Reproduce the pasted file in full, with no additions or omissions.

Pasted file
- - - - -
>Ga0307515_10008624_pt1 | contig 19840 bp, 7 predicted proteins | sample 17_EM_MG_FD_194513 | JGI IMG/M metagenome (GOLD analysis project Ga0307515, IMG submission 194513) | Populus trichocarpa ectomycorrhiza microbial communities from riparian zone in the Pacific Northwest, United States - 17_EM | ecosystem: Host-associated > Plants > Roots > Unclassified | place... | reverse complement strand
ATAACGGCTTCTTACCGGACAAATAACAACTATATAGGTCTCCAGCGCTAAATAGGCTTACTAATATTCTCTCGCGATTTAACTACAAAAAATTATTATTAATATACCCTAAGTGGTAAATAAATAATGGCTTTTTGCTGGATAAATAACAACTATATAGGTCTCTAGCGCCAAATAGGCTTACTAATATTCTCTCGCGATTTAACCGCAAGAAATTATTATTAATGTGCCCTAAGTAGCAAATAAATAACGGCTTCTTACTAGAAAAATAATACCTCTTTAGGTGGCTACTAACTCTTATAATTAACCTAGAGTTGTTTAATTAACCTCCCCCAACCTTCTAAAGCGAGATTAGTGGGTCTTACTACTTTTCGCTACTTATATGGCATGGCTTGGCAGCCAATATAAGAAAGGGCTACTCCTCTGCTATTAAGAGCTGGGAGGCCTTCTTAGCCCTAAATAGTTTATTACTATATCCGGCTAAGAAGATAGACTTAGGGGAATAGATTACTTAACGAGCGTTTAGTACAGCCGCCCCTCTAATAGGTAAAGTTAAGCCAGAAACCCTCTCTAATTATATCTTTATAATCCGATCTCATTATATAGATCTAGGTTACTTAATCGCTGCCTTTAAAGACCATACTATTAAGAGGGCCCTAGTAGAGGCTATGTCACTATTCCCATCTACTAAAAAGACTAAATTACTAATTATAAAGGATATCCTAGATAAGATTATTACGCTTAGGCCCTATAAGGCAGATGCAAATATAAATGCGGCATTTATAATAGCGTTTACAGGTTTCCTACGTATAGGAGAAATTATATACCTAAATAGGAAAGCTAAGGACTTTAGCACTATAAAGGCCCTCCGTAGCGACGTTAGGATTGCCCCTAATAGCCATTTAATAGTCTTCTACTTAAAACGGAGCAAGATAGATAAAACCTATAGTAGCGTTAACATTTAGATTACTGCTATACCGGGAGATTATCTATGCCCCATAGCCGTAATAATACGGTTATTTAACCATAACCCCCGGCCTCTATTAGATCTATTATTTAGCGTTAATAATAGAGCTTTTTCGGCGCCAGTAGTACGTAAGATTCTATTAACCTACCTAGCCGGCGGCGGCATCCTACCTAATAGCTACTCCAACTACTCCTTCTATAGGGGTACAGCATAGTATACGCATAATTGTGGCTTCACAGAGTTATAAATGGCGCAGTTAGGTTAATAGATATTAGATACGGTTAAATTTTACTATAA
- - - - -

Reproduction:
>Ga0307515_10008624_pt1 | contig 19840 bp, 7 predicted proteins | sample 17_EM_MG_FD_194513 | JGI IMG/M metagenome (GOLD analysis project Ga0307515, IMG submission 194513) | Populus trichocarpa ectomycorrhiza microbial communities from riparian zone in the Pacific Northwest, United States - 17_EM | ecosystem: Host-associated > Plants > Roots > Unclassified | place... | reverse complement strand
ATAACGGCTTCTTACCGGACAAATAACAACTATATAGGTCTCCAGCGCTAAATAGGCTTACTAATATTCTCTCGCGATTTAACTACAAAAAATTATTATTAATATACCCTAAGTGGTAAATAAATAATGGCTTTTTGCTGGATAAATAACAACTATATAGGTCTCTAGCGCCAAATAGGCTTACTAATATTCTCTCGCGATTTAACCGCAAGAAATTATTATTAATGTGCCCTAAGTAGCAAATAAATAACGGCTTCTTACTAGAAAAATAATACCTCTTTAGGTGGCTACTAACTCTTATAATTAACCTAGAGTTGTTTAATTAACCTCCCCCAACCTTCTAAAGCGAGATTAGTGGGTCTTACTACTTTTCGCTACTTATATGGCATGGCTTGGCAGCCAATATAAGAAAGGGCTACTCCTCTGCTATTAAGAGCTGGGAGGCCTTCTTAGCCCTAAATAGTTTATTACTATATCCGGCTAAGAAGATAGACTTAGGGGAATAGATTACTTAACGAGCGTTTAGTACAGCCGCCCCTCTAATAGGTAAAGTTAAGCCAGAAACCCTCTCTAATTATATCTTTATAATCCGATCTCATTATATAGATCTAGGTTACTTAATCGCTGCCTTTAAAGACCATACTATTAAGAGGGCCCTAGTAGAGGCTATGTCACTATTCCCATCTACTAAAAAGACTAAATTACTAATTATAAAGGATATCCTAGATAAGATTATTACGCTTAGGCCCTATAAGGCAGATGCAAATATAAATGCGGCATTTATAATAGCGTTTACAGGTTTCCTACGTATAGGAGAAATTATATACCTAAATAGGAAAGCTAAGGACTTTAGCACTATAAAGGCCCTCCGTAGCGACGTTAGGATTGCCCCTAATAGCCATTTAATAGTCTTCTACTTAAAACGGAGCAAGATAGATAAAACCTATAGTAGCGTTAACATTTAGATTACTGCTATACCGGGAGATTATCTATGCCCCATAGCCGTAATAATACGGTTATTTAACCATAACCCCCGGCCTCTATTAGATCTATTATTTAGCGTTAATAATAGAGCTTTTTCGGCGCCAGTAGTACGTAAGATTCTATTAACCTACCTAGCCGGCGGCGGCATCCTACCTAATAGCTACTCCAACTACTCCTTCTATAGGGGTACAGCATAGTATACGCATAATTGTGGCTTCACAGAGTTATAAATGGCGCAGTTAGGTTAATAGATATTAGATACGGTTAAATTTTACTATAA